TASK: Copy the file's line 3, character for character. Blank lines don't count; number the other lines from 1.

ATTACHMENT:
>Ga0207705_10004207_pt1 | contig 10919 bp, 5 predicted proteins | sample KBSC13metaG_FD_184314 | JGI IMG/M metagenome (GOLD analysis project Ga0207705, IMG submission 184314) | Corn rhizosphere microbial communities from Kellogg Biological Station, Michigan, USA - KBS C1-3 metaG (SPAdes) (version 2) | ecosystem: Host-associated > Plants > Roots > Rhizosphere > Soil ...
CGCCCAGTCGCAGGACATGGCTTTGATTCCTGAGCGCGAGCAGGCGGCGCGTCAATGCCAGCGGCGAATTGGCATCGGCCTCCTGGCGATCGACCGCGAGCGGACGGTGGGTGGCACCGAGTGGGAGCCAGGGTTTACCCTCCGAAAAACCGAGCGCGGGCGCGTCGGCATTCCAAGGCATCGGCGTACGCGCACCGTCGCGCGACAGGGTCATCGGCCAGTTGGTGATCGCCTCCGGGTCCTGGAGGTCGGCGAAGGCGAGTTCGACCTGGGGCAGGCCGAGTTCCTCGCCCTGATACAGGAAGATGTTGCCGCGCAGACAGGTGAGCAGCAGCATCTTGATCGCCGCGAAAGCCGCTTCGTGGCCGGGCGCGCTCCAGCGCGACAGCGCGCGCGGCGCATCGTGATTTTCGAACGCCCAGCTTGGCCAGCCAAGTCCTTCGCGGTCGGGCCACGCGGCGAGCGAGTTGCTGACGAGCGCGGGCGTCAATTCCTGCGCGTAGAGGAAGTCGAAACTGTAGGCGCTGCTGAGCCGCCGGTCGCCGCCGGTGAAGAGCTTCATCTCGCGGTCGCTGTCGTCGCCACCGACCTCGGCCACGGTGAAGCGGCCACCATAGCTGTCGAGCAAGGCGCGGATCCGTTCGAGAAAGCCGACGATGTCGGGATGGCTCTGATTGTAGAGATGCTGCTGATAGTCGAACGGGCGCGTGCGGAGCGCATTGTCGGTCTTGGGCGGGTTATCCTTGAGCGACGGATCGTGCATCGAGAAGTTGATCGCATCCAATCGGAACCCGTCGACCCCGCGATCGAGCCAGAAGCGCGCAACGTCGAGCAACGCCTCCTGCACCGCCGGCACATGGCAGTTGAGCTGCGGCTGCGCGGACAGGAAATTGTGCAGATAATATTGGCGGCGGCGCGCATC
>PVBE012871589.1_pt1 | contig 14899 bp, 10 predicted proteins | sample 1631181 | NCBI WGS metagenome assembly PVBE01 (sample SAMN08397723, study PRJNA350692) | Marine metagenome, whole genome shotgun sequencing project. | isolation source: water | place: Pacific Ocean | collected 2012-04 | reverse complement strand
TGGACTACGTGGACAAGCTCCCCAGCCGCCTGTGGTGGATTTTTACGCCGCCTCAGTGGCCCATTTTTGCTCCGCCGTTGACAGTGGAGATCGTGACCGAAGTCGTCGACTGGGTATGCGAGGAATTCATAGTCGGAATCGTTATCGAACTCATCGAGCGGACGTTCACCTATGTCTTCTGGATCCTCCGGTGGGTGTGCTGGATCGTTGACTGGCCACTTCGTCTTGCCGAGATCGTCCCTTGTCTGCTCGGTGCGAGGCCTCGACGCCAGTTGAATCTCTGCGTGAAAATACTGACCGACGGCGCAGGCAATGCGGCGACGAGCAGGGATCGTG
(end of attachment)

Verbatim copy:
>PVBE012871589.1_pt1 | contig 14899 bp, 10 predicted proteins | sample 1631181 | NCBI WGS metagenome assembly PVBE01 (sample SAMN08397723, study PRJNA350692) | Marine metagenome, whole genome shotgun sequencing project. | isolation source: water | place: Pacific Ocean | collected 2012-04 | reverse complement strand